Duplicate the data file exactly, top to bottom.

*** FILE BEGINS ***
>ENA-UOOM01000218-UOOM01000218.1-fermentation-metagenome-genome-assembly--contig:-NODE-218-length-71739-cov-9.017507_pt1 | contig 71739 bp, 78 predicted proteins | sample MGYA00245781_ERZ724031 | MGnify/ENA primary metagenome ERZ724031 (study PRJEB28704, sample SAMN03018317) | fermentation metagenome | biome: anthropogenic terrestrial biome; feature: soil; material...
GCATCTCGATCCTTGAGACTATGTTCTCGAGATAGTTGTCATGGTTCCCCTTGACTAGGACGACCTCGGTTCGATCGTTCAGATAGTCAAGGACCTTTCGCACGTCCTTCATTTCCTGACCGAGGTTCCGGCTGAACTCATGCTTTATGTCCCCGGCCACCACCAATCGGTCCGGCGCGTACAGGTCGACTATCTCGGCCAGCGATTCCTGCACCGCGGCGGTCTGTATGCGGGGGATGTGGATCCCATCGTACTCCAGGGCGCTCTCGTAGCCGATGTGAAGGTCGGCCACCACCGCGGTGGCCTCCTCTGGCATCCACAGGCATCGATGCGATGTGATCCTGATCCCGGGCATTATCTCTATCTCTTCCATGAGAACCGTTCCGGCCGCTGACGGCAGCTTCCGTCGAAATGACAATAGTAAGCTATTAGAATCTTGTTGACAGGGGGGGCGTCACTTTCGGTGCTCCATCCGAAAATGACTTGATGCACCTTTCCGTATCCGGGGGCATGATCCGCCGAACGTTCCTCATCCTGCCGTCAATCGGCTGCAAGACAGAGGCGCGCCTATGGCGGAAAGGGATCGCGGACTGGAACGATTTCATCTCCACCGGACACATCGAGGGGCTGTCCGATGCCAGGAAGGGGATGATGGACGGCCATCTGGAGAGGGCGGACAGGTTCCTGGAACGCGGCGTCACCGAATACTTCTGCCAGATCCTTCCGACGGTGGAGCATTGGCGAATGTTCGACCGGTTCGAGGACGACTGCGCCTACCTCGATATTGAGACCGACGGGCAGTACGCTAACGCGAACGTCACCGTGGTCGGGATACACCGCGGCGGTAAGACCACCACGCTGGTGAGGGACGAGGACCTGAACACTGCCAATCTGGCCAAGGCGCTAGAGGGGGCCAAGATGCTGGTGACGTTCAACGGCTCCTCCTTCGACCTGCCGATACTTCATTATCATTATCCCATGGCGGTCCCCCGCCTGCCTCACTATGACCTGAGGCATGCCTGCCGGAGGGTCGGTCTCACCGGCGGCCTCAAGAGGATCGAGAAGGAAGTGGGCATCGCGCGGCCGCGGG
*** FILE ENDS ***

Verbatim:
>ENA-UOOM01000218-UOOM01000218.1-fermentation-metagenome-genome-assembly--contig:-NODE-218-length-71739-cov-9.017507_pt1 | contig 71739 bp, 78 predicted proteins | sample MGYA00245781_ERZ724031 | MGnify/ENA primary metagenome ERZ724031 (study PRJEB28704, sample SAMN03018317) | fermentation metagenome | biome: anthropogenic terrestrial biome; feature: soil; material...
GCATCTCGATCCTTGAGACTATGTTCTCGAGATAGTTGTCATGGTTCCCCTTGACTAGGACGACCTCGGTTCGATCGTTCAGATAGTCAAGGACCTTTCGCACGTCCTTCATTTCCTGACCGAGGTTCCGGCTGAACTCATGCTTTATGTCCCCGGCCACCACCAATCGGTCCGGCGCGTACAGGTCGACTATCTCGGCCAGCGATTCCTGCACCGCGGCGGTCTGTATGCGGGGGATGTGGATCCCATCGTACTCCAGGGCGCTCTCGTAGCCGATGTGAAGGTCGGCCACCACCGCGGTGGCCTCCTCTGGCATCCACAGGCATCGATGCGATGTGATCCTGATCCCGGGCATTATCTCTATCTCTTCCATGAGAACCGTTCCGGCCGCTGACGGCAGCTTCCGTCGAAATGACAATAGTAAGCTATTAGAATCTTGTTGACAGGGGGGGCGTCACTTTCGGTGCTCCATCCGAAAATGACTTGATGCACCTTTCCGTATCCGGGGGCATGATCCGCCGAACGTTCCTCATCCTGCCGTCAATCGGCTGCAAGACAGAGGCGCGCCTATGGCGGAAAGGGATCGCGGACTGGAACGATTTCATCTCCACCGGACACATCGAGGGGCTGTCCGATGCCAGGAAGGGGATGATGGACGGCCATCTGGAGAGGGCGGACAGGTTCCTGGAACGCGGCGTCACCGAATACTTCTGCCAGATCCTTCCGACGGTGGAGCATTGGCGAATGTTCGACCGGTTCGAGGACGACTGCGCCTACCTCGATATTGAGACCGACGGGCAGTACGCTAACGCGAACGTCACCGTGGTCGGGATACACCGCGGCGGTAAGACCACCACGCTGGTGAGGGACGAGGACCTGAACACTGCCAATCTGGCCAAGGCGCTAGAGGGGGCCAAGATGCTGGTGACGTTCAACGGCTCCTCCTTCGACCTGCCGATACTTCATTATCATTATCCCATGGCGGTCCCCCGCCTGCCTCACTATGACCTGAGGCATGCCTGCCGGAGGGTCGGTCTCACCGGCGGCCTCAAGAGGATCGAGAAGGAAGTGGGCATCGCGCGGCCGCGGG